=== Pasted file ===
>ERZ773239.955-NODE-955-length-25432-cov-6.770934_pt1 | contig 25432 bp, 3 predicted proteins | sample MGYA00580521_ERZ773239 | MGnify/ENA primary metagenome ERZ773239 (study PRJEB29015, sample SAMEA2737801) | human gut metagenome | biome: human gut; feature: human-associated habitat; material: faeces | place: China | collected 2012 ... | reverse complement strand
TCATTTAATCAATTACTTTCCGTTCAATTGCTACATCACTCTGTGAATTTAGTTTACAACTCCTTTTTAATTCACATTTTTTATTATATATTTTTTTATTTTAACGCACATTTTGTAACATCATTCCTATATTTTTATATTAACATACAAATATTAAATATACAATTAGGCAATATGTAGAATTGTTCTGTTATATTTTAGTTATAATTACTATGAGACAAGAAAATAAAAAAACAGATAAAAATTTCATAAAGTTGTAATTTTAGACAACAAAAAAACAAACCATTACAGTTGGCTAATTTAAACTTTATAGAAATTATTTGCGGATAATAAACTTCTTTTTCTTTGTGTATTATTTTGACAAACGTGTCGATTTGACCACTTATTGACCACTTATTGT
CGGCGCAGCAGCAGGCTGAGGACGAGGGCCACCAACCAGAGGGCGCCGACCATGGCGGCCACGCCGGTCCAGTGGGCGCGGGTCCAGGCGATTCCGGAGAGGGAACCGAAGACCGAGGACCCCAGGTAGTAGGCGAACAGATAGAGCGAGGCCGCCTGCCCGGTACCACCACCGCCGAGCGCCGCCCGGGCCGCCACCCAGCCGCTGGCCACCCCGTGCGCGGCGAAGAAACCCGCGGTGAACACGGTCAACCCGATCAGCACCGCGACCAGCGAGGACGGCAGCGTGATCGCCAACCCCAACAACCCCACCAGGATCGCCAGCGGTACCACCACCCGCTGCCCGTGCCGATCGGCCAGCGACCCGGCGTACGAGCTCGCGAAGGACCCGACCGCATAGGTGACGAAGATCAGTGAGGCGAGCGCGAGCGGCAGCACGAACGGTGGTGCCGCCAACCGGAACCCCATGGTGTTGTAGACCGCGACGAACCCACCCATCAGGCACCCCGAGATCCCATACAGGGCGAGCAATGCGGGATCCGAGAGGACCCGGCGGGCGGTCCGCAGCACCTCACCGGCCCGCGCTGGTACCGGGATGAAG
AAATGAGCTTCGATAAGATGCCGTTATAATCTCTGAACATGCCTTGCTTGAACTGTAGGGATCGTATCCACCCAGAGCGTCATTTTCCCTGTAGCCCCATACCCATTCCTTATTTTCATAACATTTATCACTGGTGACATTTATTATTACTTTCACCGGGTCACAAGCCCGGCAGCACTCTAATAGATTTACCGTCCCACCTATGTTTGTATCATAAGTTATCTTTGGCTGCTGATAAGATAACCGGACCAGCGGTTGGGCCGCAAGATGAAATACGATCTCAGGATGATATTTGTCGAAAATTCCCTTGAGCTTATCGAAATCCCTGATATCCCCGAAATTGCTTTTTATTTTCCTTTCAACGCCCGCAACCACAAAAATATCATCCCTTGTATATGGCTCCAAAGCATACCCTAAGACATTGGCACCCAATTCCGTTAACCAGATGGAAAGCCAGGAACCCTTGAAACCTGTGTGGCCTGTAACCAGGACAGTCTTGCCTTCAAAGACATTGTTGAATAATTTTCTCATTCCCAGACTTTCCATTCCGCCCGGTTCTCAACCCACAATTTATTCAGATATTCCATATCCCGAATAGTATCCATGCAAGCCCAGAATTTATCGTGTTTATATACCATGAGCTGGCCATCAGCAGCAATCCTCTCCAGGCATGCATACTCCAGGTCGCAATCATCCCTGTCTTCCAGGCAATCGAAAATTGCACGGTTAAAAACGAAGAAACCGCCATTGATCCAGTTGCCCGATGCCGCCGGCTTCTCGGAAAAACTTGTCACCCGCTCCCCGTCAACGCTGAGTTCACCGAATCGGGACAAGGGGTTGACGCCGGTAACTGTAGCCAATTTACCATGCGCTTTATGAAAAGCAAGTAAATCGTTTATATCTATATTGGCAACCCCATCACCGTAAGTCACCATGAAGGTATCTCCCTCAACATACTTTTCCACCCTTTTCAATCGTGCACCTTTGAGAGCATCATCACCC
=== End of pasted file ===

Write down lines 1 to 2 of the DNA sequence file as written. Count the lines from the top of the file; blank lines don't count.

>ERZ773239.955-NODE-955-length-25432-cov-6.770934_pt1 | contig 25432 bp, 3 predicted proteins | sample MGYA00580521_ERZ773239 | MGnify/ENA primary metagenome ERZ773239 (study PRJEB29015, sample SAMEA2737801) | human gut metagenome | biome: human gut; feature: human-associated habitat; material: faeces | place: China | collected 2012 ... | reverse complement strand
TCATTTAATCAATTACTTTCCGTTCAATTGCTACATCACTCTGTGAATTTAGTTTACAACTCCTTTTTAATTCACATTTTTTATTATATATTTTTTTATTTTAACGCACATTTTGTAACATCATTCCTATATTTTTATATTAACATACAAATATTAAATATACAATTAGGCAATATGTAGAATTGTTCTGTTATATTTTAGTTATAATTACTATGAGACAAGAAAATAAAAAAACAGATAAAAATTTCATAAAGTTGTAATTTTAGACAACAAAAAAACAAACCATTACAGTTGGCTAATTTAAACTTTATAGAAATTATTTGCGGATAATAAACTTCTTTTTCTTTGTGTATTATTTTGACAAACGTGTCGATTTGACCACTTATTGACCACTTATTGT